As a child, my favorite holiday was Christmas, second only to my birthday. These holidays were important because of the gifts I received. Oh, did I look forward to those holidays and all the presents I was going to delight in. And delight, I certainly did to the extreme.
Then slowly things changed. I got married and we began having children. It was then I discovered Christmas was different. I was the one paying for all the Christmas presents, not to mention the tree and the ornaments. I never realized how much Christmas cost. The older the kids got, the more expensive it was.
By the time Christmas is over, I am officially broke. My New Year's resolution is usually, "I'm never going to do that again." I keep it until Thanksgiving, which throws me off my game.
I soon discovered a holiday I could delight in. That holiday was Thanksgiving.
At Thanksgiving, there are no presents to buy, so my checkbook remained closed for that holiday. Of course, I did get the bill for the turkey we were having but that usually came in August. Outside of that, I could enjoy Thanksgiving without it costing me an arm and a leg.
Also, this is the only holiday where I can neglect my diet and get away with it. I can set around the table with family and friends and eat to my “stomach’s” content. Believe me; it takes an awful lot to get to that point of contentment.
I will not say that I abuse the opportunity, although I do, I just will not admit to it.
I love saying, “Can I have another piece of pumpkin pie?”
The stare the Gracious Mistress of the Parsonage throws in my direction is priceless. I usually throw a smile back at her.
Then I hear somebody say, “Of course you can. Let me have your plate.”
The smile on my face at that time stays with me for days, because nothing my wife can do with so many witnesses.
This is not to say I do not get in trouble at Thanksgiving time. I do not know a holiday in which I do not get in trouble. For many years, Thanksgiving has been free from trouble.
Thanksgiving trouble was inserted this year to my deep regret.
A couple of days before our Thanksgiving dinner I was sitting in my easy chair. The Gracious Mistress of the Parsonage was out in the kitchen putting together the Thanksgiving dinner. I was not paying attention; I was watching something on TV.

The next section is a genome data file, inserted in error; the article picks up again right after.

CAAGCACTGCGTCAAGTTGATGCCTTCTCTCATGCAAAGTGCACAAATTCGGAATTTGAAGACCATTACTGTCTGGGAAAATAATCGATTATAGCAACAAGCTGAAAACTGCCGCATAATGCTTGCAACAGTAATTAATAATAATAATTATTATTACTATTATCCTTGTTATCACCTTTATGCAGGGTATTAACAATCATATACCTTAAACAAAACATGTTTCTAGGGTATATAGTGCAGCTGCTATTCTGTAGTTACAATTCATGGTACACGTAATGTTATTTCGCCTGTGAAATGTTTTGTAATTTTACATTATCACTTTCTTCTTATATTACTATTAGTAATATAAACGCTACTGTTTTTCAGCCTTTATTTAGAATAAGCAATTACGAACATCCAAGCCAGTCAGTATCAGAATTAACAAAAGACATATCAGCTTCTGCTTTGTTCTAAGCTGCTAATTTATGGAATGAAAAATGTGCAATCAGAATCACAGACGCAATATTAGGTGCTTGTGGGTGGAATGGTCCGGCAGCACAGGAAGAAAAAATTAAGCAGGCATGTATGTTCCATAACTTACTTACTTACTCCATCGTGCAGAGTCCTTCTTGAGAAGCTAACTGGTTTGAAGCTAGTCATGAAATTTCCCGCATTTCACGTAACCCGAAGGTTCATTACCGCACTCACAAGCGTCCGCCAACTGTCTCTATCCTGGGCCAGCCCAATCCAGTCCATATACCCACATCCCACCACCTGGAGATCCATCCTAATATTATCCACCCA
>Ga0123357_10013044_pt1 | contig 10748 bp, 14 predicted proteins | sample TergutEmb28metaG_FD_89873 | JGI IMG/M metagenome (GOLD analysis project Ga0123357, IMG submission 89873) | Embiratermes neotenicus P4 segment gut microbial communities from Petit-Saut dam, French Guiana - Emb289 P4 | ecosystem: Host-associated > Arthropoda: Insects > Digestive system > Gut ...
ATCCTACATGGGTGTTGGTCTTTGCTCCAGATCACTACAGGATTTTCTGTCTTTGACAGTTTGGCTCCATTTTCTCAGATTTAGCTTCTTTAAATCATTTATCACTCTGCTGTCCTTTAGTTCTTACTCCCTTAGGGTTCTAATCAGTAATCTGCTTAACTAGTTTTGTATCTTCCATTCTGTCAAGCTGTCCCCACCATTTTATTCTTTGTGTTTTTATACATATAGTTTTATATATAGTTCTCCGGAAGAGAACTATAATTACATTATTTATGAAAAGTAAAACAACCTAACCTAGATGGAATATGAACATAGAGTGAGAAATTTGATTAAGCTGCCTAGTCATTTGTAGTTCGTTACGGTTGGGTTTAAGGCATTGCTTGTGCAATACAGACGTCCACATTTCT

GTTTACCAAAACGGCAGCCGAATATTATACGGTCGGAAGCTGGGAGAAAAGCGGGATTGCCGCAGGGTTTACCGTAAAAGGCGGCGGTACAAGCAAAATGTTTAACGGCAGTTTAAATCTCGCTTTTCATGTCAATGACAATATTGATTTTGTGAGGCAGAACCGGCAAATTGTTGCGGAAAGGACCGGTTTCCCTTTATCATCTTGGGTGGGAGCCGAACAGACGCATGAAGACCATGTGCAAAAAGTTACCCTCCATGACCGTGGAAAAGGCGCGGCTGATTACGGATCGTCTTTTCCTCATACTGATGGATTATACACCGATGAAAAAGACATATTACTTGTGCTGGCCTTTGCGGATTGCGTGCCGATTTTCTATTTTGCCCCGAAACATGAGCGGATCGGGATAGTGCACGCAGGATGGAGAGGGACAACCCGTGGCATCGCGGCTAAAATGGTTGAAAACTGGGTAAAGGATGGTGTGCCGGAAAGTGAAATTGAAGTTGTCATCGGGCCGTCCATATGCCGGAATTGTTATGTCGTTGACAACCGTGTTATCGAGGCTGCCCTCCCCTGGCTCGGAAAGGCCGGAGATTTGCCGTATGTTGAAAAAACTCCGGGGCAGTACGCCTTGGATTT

I then heard a strange word from the kitchen.
“Could you come and help put the turkey in the oven?”
What took me as strange is the fact that I never have been allowed to do any kind of work in the kitchen. Believe me, there is a story behind that. An invitation to come to the kitchen to do some work took me off my guard. But just for a second.
As I got up from my chair, a crazy thought began dancing in my head. I began to chuckle to myself. I quietly asked myself, “Will it work?”
You do not know something is going to work until you do that something. I thought I could catch my wife off her guard.
I asked her to repeat herself and she said, “Can you put the turkey in the oven?”
I thought I heard her correctly and this was confirmation.
“I sure can.”
Walking into the kitchen, the oven door was open, I walked over to my wife acting like I was going to pick her up and put her in the oven.
It was all I could do to keep from laughing at this point.
As I got near, I could hear her say, “Touch me and the wrong turkey’s going into the oven.”
For a while, I could not stop laughing and finally, she started laughing.
I was able to stop long enough to put the "real turkey" in the oven.
She said something weird, “I’m not going to thank you because you’ve already gotten enough thanks.”
I left the kitchen and headed for my chair and I heard her softly say, “I better not read this in your column next week.”
Pretending that I did not hear comes rather naturally to me. As I evaluated that last statement, I concluded that she did not say I could not write about it in my column. She just said that she better not read it in my column. So, I think I’m on good ground.
So, from one turkey to another, Thanksgiving is a time to be thankful for the good things. It is a time to laugh at situations that any other time of the year would not be laughable.
Sitting at the Thanksgiving dinner table with all the family and friends around us I was smiling. Then I looked at the Gracious Mistress of the Parsonage. She looked back with “one of those stares” shook her head and mouthed “no.”
This turkey knows when not to gobble.
Peter understood this when he wrote, “For he that will love life, and see good days, let him refrain his tongue from evil, and his lips that they speak no guile” (1 Peter 3:10).
I have discovered there is a time to speak and then there is a time to wallow in silence.